At first everything seemed as it should. There was no sign of any Vikings and I knew that such a large group of armed men had nothing to fear from robbers. Even so, we remained wary as we pushed on hard for the rest of that day hoping not to have to make our camp for the night whilst still within the forest. Perhaps in our haste we grew careless or perhaps we were just unlucky. Either way, we walked into the Viking trap like a linnet flying straight into the talons of the a raven.
It was Edmund’s young eyes which saw them first and he at once drew his sword and raised it as high above his head as he could manage. I was not sure what had riled the boy but then caught sight of a glint of light as the rays of the setting sun struck the brightly burnished blade of a sword or perhaps a spearhead. I cannot say which but, like Edmund, I recognised at once what it meant. I turned to give the order to close up, but even before I could speak I was struck by an arrow which took me full in the chest. For a moment I remained standing, shocked by the sudden pain and by the sheer force of the strike. Then I staggered a few paces before falling, stunned and helpless. Although desperate to get up and relay my orders I found that I couldn’t move - I was pinned to the ground like a beetle stranded on its back.
Had I breath enough to shout anything it would have been for the others to save themselves. In truth, there was nothing they could do to aid me, and, in any event, they reacted exactly as they were trained to do, turning to defend themselves back to back with their shields raised and their spears poised.
Thereafter all I could hear was the dreadful din of battle. I guessed that the Vikings had come down upon us in force. Men were shouting and calling as they locked in combat, some screaming in fear or from whatever madness they find in battle whilst others acknowledged their wounds with groans or shrill cries of pain and anguish. As I listened to all this I was surprised not to feel more pain but then recalled being told that the full agony of death comes only as the end draws nigh – - as if some last, dreadful spasm is needed to force the soul to actually leave the body.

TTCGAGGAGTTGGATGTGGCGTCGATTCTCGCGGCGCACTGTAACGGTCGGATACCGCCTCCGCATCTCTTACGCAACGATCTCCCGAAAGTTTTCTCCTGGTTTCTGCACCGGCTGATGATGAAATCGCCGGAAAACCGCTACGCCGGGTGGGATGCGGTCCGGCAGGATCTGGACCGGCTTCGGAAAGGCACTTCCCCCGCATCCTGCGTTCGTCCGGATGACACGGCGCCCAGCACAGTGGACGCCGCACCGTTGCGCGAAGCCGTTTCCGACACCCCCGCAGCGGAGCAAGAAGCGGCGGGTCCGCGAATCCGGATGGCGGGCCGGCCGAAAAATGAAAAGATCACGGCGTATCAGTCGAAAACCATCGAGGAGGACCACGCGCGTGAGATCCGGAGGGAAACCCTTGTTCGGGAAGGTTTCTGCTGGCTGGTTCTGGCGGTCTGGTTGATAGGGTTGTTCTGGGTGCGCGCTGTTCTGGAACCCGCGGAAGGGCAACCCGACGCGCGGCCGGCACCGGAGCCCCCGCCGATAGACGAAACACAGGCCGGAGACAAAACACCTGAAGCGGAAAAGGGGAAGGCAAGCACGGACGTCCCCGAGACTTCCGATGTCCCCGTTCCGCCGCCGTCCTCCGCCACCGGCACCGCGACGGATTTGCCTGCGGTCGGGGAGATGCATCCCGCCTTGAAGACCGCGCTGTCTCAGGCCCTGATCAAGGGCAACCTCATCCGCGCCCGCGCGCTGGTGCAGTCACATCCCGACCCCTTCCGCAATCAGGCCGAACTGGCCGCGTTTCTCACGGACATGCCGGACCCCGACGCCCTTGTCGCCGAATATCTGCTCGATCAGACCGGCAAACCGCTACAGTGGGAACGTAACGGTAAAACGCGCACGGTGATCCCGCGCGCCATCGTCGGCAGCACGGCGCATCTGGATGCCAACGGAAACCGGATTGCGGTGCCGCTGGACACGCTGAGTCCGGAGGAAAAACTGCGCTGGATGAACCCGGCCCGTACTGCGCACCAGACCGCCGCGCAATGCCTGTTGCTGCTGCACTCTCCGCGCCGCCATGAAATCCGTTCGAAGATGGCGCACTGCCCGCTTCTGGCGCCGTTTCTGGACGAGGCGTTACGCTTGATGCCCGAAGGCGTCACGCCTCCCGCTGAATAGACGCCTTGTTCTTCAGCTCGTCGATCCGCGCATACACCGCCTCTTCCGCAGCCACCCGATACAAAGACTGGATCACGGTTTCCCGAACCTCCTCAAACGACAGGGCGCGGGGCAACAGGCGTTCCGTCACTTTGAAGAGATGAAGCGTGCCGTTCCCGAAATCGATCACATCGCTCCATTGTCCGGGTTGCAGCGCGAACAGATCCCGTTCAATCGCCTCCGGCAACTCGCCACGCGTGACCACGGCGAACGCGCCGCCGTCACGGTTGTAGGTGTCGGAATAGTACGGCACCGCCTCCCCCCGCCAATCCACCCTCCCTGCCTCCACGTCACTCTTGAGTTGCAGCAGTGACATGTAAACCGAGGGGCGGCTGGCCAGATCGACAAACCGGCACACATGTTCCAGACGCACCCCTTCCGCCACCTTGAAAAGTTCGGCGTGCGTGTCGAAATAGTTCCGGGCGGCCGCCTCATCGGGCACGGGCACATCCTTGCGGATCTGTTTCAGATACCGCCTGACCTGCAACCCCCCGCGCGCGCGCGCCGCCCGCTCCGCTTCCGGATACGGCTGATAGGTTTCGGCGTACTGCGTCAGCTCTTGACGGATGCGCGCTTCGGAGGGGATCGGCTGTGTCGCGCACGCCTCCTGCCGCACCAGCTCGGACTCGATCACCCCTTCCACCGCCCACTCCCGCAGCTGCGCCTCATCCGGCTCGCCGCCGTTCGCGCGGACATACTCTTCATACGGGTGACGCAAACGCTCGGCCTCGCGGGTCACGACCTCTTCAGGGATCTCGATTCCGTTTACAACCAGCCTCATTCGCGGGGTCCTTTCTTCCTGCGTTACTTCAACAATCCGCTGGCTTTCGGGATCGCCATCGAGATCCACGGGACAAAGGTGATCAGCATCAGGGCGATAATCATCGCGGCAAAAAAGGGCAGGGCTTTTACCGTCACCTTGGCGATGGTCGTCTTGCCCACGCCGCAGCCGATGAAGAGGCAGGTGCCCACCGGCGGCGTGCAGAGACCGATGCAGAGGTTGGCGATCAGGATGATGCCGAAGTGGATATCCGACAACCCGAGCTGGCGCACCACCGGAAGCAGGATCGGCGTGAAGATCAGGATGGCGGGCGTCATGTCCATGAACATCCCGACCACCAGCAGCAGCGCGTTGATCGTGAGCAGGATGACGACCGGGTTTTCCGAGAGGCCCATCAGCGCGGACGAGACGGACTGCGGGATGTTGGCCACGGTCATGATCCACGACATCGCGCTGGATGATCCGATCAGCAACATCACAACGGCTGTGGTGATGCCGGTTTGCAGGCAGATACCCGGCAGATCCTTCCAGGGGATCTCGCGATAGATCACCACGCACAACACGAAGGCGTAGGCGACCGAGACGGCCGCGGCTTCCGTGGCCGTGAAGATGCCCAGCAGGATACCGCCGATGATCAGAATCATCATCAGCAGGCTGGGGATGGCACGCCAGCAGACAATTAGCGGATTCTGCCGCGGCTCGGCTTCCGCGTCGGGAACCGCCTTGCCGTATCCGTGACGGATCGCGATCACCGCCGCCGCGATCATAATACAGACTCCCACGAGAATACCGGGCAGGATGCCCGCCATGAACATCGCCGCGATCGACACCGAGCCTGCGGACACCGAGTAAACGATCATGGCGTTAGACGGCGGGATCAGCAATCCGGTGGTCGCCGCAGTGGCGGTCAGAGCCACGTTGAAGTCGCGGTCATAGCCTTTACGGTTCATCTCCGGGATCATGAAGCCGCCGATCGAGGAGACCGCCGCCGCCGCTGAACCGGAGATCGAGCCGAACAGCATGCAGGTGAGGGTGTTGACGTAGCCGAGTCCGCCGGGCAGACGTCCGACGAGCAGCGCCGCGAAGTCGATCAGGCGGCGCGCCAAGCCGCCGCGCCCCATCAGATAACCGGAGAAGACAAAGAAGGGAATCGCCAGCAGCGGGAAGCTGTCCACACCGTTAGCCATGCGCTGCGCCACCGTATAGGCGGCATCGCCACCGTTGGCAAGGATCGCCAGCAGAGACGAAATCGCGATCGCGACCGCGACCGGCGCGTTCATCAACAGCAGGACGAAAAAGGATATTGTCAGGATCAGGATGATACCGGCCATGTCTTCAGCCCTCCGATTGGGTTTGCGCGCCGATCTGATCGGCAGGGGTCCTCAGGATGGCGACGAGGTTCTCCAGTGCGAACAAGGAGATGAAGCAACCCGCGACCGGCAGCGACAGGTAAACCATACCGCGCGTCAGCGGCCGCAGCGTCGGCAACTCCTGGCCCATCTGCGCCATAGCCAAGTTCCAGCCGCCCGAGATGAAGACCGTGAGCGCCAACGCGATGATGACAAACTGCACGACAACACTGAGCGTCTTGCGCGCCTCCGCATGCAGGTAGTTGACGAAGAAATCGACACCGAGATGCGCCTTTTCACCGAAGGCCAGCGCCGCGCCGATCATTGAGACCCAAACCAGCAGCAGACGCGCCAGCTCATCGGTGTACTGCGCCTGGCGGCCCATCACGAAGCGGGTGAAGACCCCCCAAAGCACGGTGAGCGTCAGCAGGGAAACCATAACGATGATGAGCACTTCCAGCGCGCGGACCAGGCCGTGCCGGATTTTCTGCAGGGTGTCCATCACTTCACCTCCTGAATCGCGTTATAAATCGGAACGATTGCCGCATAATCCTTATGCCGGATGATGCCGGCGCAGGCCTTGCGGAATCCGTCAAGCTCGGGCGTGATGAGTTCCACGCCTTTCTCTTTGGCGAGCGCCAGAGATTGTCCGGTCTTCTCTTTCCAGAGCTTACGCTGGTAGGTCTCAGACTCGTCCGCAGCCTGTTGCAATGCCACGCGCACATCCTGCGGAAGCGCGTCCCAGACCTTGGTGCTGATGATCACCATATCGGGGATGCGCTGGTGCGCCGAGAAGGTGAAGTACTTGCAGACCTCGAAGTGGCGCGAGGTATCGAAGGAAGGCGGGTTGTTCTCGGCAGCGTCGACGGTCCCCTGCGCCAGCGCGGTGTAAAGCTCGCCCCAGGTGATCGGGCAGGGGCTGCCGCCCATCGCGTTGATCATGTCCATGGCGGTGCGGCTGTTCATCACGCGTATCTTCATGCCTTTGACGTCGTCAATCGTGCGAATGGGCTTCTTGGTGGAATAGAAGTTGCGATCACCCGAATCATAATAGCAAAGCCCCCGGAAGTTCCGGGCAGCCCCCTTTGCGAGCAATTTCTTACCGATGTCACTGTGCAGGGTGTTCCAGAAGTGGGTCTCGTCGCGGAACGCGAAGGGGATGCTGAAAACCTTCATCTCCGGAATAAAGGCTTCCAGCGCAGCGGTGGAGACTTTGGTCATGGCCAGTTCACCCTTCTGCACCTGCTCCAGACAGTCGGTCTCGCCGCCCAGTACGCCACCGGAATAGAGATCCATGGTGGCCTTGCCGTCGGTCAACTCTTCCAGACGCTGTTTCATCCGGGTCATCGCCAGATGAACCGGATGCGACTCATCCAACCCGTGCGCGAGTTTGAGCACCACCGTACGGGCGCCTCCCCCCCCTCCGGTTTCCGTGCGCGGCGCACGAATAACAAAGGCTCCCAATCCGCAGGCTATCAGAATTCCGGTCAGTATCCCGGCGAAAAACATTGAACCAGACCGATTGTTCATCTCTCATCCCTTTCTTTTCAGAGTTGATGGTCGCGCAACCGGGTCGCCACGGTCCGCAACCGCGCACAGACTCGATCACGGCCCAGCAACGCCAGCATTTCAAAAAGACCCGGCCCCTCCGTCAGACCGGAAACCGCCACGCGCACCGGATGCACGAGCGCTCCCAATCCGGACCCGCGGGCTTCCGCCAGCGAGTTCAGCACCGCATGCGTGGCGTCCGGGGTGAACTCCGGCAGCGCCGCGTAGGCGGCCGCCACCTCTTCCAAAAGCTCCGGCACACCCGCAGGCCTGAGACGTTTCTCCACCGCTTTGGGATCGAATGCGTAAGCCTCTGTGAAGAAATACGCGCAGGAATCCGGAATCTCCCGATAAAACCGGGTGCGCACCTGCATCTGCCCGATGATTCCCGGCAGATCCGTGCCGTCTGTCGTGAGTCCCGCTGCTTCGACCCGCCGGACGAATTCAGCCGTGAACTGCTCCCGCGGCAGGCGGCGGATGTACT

With my hand, I reached up and found the shaft of the arrow. I couldn’t see it clearly as my vision was blurred but I could feel it well enough. There was blood from the wound but not as much as I expected, the arrow having blocked the flow of it. Even so, I judged that the arrow head was embedded deeply enough, though I could not be sure exactly how far as part of the shaft had broken when I fell. From all I could tell it had pierced my heart or was so close to it as to make no difference; death would come as soon as it was pulled from my chest, or sooner. Certain that I could not survive the wound, I was tempted to pull it free myself and thereby hasten any final agony and be done with it; but to take my own life thus was against my Christian creed. In deference to my former calling as a novice monk I therefore lay back and prepared to endure what I was sure would follow.
During all that time the battle raged around me. I desperately wanted to see how my men fared but all I knew was that which I could hear. There was little comfort in that. Their screams seemed to echo from the trees and I knew that with such numbers set against them they would all be slain or taken soon enough. Even as I listened I kept seeing again that image of young Edmund with his sword held high and I prayed he would be spared even though I knew it was a futile hope; surely none would survive the blood fest which would follow such a crazed attack.
It was then, in what I thought to be my final moments, that my spirit seemed to leave my body. I found myself floating over the frenzied battle and looking down upon the slaughter.